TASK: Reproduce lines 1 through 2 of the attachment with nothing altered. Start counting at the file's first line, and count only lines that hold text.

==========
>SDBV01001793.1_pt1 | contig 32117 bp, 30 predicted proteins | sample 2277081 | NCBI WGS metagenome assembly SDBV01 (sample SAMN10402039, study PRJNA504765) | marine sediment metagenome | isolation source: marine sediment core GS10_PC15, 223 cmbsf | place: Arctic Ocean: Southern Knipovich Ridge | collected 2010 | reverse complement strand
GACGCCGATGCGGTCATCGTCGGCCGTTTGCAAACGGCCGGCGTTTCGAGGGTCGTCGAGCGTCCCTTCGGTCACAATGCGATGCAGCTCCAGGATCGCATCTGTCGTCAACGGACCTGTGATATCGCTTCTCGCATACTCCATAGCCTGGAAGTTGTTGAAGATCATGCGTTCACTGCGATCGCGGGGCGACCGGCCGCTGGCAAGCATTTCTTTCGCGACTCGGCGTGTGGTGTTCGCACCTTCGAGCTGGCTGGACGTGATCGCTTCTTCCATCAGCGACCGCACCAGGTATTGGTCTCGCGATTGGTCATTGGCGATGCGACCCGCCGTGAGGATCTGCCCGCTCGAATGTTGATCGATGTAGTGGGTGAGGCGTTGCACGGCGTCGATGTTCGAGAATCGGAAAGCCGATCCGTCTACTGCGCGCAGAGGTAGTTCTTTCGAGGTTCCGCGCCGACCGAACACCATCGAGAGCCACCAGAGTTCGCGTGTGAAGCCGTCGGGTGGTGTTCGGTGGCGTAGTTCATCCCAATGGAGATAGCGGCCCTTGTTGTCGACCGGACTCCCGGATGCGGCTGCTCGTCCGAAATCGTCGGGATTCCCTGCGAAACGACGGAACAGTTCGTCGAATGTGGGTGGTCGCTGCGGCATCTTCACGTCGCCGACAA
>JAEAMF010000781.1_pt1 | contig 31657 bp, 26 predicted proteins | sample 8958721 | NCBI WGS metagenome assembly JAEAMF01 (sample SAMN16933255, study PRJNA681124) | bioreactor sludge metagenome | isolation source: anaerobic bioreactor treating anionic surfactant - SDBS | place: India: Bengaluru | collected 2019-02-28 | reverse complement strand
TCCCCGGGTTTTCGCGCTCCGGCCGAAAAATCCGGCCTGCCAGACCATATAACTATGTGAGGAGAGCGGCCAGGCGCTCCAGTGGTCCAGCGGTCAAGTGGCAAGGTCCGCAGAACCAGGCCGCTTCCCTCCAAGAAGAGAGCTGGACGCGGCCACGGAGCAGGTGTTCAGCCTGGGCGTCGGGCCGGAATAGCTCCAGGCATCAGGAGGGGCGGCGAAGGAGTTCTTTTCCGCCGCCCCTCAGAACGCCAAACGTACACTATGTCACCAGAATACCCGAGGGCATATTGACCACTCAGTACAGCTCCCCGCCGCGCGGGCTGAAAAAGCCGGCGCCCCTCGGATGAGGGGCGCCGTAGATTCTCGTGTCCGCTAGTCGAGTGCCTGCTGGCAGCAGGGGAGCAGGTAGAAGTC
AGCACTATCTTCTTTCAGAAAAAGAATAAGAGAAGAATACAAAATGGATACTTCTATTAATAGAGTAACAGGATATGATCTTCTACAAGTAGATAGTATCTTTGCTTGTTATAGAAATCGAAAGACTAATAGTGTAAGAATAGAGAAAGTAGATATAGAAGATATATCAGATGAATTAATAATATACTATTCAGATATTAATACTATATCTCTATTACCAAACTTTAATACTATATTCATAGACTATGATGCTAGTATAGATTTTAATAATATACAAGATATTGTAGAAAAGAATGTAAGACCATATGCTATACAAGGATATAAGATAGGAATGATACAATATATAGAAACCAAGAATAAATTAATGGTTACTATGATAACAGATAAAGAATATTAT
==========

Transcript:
>SDBV01001793.1_pt1 | contig 32117 bp, 30 predicted proteins | sample 2277081 | NCBI WGS metagenome assembly SDBV01 (sample SAMN10402039, study PRJNA504765) | marine sediment metagenome | isolation source: marine sediment core GS10_PC15, 223 cmbsf | place: Arctic Ocean: Southern Knipovich Ridge | collected 2010 | reverse complement strand
GACGCCGATGCGGTCATCGTCGGCCGTTTGCAAACGGCCGGCGTTTCGAGGGTCGTCGAGCGTCCCTTCGGTCACAATGCGATGCAGCTCCAGGATCGCATCTGTCGTCAACGGACCTGTGATATCGCTTCTCGCATACTCCATAGCCTGGAAGTTGTTGAAGATCATGCGTTCACTGCGATCGCGGGGCGACCGGCCGCTGGCAAGCATTTCTTTCGCGACTCGGCGTGTGGTGTTCGCACCTTCGAGCTGGCTGGACGTGATCGCTTCTTCCATCAGCGACCGCACCAGGTATTGGTCTCGCGATTGGTCATTGGCGATGCGACCCGCCGTGAGGATCTGCCCGCTCGAATGTTGATCGATGTAGTGGGTGAGGCGTTGCACGGCGTCGATGTTCGAGAATCGGAAAGCCGATCCGTCTACTGCGCGCAGAGGTAGTTCTTTCGAGGTTCCGCGCCGACCGAACACCATCGAGAGCCACCAGAGTTCGCGTGTGAAGCCGTCGGGTGGTGTTCGGTGGCGTAGTTCATCCCAATGGAGATAGCGGCCCTTGTTGTCGACCGGACTCCCGGATGCGGCTGCTCGTCCGAAATCGTCGGGATTCCCTGCGAAACGACGGAACAGTTCGTCGAATGTGGGTGGTCGCTGCGGCATCTTCACGTCGCCGACAA